There’s quite a bit of misinformation and speculation around salt water pool systems, and almost none of it is true. According to some people, the salt will damage your pool, your equipment as well as your eyes, none of which are really true at all.
Salt water pool detractors point to the expensive setup involved, and the difficult maintenance that’s required. While there is an inherent cost of the salt chlorine generator, it can pay for itself in a relatively short amount of time. Taking care of your saltwater pool is in fact not hard at all, and easy for any DIY’er at home.
Here’s just a few ways to maintain your traditional or above ground pool saltwater system. Keep these tips in mind, especially if you own a concrete salt water swimming pool.
How to install and maintain a saltwater pool system
If you are considering converting your swimming pool to take advantage of a salt water pool, there are a few things you should keep in mind. The primary concern is your salt chlorinator, or the device that’s primarily responsible for chlorinating your pool.
Instead of using the traditional method of expensive chemicals, this salt chlorinator should be properly sized for the capacity of the swimming pool in question. As always, it’s a good idea to overshoot when you are looking for the best salt chlorinator for your sale water pool system.
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To calculate the capacity of your swimming pool, you can use this easy equation to do the math. First measure your swimming pool by length and width, and then average the range of depths. Multiply all three factors and then multiply that sum by 7.5 to reach the capacity of your pool by gallons.
Let’s take an example of a 30 foot wide swimming pool, that’s also 45 feet long. With depths from 8 feet to 2 feet, the average is 3.33.
30 ft. wide X 45 ft. long X ((8 ft. deep + 2 ft. deep)/2)) X 7.5 = 33,716 gallons.
What is a Saltwater Pool System
Saltwater pools are unique in that they use salt to create the cleansing agents that would have traditionally come from chlorine. Instead of expensive chemicals, your salt chlorinator provides the proper balance your swimming pool needs for safe operation.
Much like the traditional pool, saltwater pool maintenance involves a routine to maintain proper water balance. But unlike the traditional swimming pool, saltwater pools deliver constant chlorine based cleansing agents, and has been proven to be less harsh because of the clear lack of chloramines.
Easy to use and maintain, the saltwater pool system is an efficient way to enjoy your swimming pool with less hassle and work. Many above ground pool saltwater systems are easy to use and maintain because the pump is easier to access.
How to install a saltwater pool system
Many saltwater systems for your swimming pool come with everything you need, making installing a saltwater pool system easy. This is especially true if you own an above ground pool saltwater system, as all you will need to do is disconnect the lines leading to your external pump.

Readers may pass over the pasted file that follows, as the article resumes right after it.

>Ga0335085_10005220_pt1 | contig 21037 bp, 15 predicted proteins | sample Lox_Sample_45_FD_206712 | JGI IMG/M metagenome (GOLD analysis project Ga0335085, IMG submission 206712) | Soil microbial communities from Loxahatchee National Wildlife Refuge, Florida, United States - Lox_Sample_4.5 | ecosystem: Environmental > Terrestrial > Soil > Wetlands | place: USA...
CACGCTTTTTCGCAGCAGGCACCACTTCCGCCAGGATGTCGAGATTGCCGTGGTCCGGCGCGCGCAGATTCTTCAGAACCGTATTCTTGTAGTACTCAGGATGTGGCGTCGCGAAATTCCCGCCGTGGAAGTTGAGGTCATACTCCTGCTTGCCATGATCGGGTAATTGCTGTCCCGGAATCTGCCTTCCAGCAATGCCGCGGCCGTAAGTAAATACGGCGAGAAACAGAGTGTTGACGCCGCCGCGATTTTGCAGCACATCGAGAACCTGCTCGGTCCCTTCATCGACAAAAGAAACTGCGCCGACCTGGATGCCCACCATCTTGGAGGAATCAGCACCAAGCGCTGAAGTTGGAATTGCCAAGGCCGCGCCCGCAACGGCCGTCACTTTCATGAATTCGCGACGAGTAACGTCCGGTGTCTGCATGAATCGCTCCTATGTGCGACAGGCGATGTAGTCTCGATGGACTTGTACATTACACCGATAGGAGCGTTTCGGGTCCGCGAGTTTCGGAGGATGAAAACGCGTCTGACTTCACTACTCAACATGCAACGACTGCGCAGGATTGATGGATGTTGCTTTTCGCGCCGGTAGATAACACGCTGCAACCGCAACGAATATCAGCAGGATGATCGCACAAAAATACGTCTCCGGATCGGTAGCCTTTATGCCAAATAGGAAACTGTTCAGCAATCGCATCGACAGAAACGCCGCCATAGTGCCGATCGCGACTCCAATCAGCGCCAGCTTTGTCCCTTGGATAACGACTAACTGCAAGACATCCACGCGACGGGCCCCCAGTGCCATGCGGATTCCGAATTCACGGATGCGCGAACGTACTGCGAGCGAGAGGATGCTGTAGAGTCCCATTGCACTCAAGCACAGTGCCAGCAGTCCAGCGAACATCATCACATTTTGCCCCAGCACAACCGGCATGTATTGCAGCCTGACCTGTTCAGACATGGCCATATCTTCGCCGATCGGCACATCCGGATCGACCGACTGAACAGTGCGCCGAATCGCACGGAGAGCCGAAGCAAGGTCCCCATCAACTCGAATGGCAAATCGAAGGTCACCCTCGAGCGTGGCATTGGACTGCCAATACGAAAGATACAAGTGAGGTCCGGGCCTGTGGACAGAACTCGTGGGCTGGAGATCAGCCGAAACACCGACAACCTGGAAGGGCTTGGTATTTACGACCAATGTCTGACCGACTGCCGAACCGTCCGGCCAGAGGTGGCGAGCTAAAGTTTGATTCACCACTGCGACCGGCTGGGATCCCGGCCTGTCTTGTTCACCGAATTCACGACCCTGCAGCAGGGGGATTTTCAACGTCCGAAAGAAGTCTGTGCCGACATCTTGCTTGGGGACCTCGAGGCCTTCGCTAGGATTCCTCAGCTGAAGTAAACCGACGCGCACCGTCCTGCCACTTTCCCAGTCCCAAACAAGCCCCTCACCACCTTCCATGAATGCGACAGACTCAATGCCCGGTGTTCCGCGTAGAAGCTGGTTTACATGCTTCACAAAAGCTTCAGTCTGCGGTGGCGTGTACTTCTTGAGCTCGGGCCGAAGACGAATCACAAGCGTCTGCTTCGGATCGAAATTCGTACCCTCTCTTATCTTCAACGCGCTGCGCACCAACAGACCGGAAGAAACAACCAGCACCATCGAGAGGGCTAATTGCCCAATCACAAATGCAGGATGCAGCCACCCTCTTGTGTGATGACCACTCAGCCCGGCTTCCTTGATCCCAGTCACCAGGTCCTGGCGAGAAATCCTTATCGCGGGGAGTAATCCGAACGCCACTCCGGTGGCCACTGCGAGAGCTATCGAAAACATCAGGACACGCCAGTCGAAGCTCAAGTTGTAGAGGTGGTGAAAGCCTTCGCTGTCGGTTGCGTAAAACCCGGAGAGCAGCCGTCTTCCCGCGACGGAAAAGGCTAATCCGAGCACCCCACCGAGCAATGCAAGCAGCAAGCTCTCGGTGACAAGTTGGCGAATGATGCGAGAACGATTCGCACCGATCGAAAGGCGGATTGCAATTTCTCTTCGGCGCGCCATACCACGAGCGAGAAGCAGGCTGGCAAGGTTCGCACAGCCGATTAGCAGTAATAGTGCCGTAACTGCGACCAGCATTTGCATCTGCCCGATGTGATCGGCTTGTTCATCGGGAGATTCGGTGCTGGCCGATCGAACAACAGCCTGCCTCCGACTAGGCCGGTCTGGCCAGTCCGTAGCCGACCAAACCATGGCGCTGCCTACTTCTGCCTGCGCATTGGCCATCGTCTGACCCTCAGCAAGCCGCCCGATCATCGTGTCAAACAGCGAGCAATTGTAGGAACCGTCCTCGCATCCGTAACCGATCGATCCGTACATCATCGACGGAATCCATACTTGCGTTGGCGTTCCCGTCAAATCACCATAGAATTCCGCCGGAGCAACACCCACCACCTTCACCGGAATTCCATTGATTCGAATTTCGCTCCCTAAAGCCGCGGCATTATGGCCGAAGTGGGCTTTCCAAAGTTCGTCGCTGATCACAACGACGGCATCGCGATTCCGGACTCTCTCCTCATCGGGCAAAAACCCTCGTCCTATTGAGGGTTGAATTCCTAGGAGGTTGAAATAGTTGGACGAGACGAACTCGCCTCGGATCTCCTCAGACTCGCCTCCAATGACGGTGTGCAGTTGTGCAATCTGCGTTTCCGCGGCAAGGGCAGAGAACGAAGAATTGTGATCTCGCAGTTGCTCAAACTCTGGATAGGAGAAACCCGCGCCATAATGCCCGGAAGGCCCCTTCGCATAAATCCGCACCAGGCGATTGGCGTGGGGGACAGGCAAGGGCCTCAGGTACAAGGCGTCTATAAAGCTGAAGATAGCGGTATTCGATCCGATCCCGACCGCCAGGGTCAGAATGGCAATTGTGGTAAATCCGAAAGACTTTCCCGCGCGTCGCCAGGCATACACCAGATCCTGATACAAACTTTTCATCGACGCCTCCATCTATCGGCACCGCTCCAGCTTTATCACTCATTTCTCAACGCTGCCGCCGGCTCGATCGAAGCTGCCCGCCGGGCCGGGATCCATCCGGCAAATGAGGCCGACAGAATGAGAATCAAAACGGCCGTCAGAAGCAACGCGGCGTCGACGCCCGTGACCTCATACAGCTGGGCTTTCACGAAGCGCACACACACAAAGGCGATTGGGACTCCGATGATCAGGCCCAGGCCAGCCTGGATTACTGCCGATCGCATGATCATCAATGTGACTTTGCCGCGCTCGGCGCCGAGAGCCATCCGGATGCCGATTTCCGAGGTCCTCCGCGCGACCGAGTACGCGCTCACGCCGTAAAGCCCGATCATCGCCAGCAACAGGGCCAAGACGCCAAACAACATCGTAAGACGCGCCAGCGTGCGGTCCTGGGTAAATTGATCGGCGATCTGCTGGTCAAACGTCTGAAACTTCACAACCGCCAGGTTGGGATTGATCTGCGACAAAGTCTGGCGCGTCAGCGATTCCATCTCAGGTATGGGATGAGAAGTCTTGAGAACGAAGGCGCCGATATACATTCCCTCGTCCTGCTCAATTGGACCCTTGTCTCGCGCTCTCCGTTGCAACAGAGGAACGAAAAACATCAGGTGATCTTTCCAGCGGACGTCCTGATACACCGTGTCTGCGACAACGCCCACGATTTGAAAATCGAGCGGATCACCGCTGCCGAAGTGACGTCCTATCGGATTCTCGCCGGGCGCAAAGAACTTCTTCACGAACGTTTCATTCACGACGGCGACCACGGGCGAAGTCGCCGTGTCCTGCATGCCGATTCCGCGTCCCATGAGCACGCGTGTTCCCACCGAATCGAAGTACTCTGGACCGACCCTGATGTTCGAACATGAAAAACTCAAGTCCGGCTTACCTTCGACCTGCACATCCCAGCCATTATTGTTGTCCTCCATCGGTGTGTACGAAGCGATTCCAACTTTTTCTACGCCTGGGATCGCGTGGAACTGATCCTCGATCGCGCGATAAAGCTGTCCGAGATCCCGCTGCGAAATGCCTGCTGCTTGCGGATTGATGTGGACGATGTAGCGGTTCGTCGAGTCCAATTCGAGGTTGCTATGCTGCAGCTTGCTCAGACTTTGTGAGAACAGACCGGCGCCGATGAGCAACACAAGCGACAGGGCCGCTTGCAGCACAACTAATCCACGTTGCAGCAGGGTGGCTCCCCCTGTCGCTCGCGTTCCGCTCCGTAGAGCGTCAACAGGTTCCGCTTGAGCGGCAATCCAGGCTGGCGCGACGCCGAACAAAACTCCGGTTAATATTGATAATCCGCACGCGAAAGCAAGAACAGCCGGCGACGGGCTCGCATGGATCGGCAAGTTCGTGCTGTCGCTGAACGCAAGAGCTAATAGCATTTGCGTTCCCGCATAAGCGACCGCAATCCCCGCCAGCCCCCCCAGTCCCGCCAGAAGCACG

Whether you own an in ground swimming pool or not, the basics behind installation of a saltwater swimming pool is the salt chlorine generator revolve around fittings and lines. You may or may not require a step down adapter to make the correct fit for your piping.
Because most aftermarket saltwater pool systems utilize an external controller, there’s not much to the install process once you’ve overcome these obstacles.
How to maintain a saltwater pool system
Maintenance is very minimal in the saltwater pool system, and for many people that’s the only way to own a pool. While the low maintenance factor is certainly a factor, there are still a few things you must remember to maintain your saltwater pool.
The heart of the unit is of course the salt chlorine generator, which can become clogged or fail. Properly maintaining your piping can prevent leaks or loss of pressure. Installing a flow sensor can help you realize when the generator is dry or no water is flowing through it.
When it comes to checking the balance of your salt water, there are a few differences when contrasted against traditional pools. Instead of checking for chlorine weekly, you will be testing for salinity or the presence of salt in your salt swimming pool.
Using salt water test strips, the weekly checks should have your salt water swimming pool checking in at 2500-4500 PPM. Because the generator causes pH to rise, this is the other part of your weekly salt water swimming pool check. The pH levels should be between 7.2-7.6 when checking your salt water, and 7.4 is the optimum level you are aiming for.
The normal checks you perform on any swimming pool can now be done on a monthly basis. You can use your swimming pool test strips to check for chlorine first, which should be between 1 – 3 ppm. The alkalinity in your pool during your monthly check should fall between 80 – 120 ppm, and your calcium hardness should be between 250-350 ppm.
And finally the last part of your salt water swimming pool DIY maintenance is of course your salt cell. This is the agent that works it’s magic to keep your swimming pool sparkling clean. You should clean your salt cell annually to keep your generator working at optimum efficiency.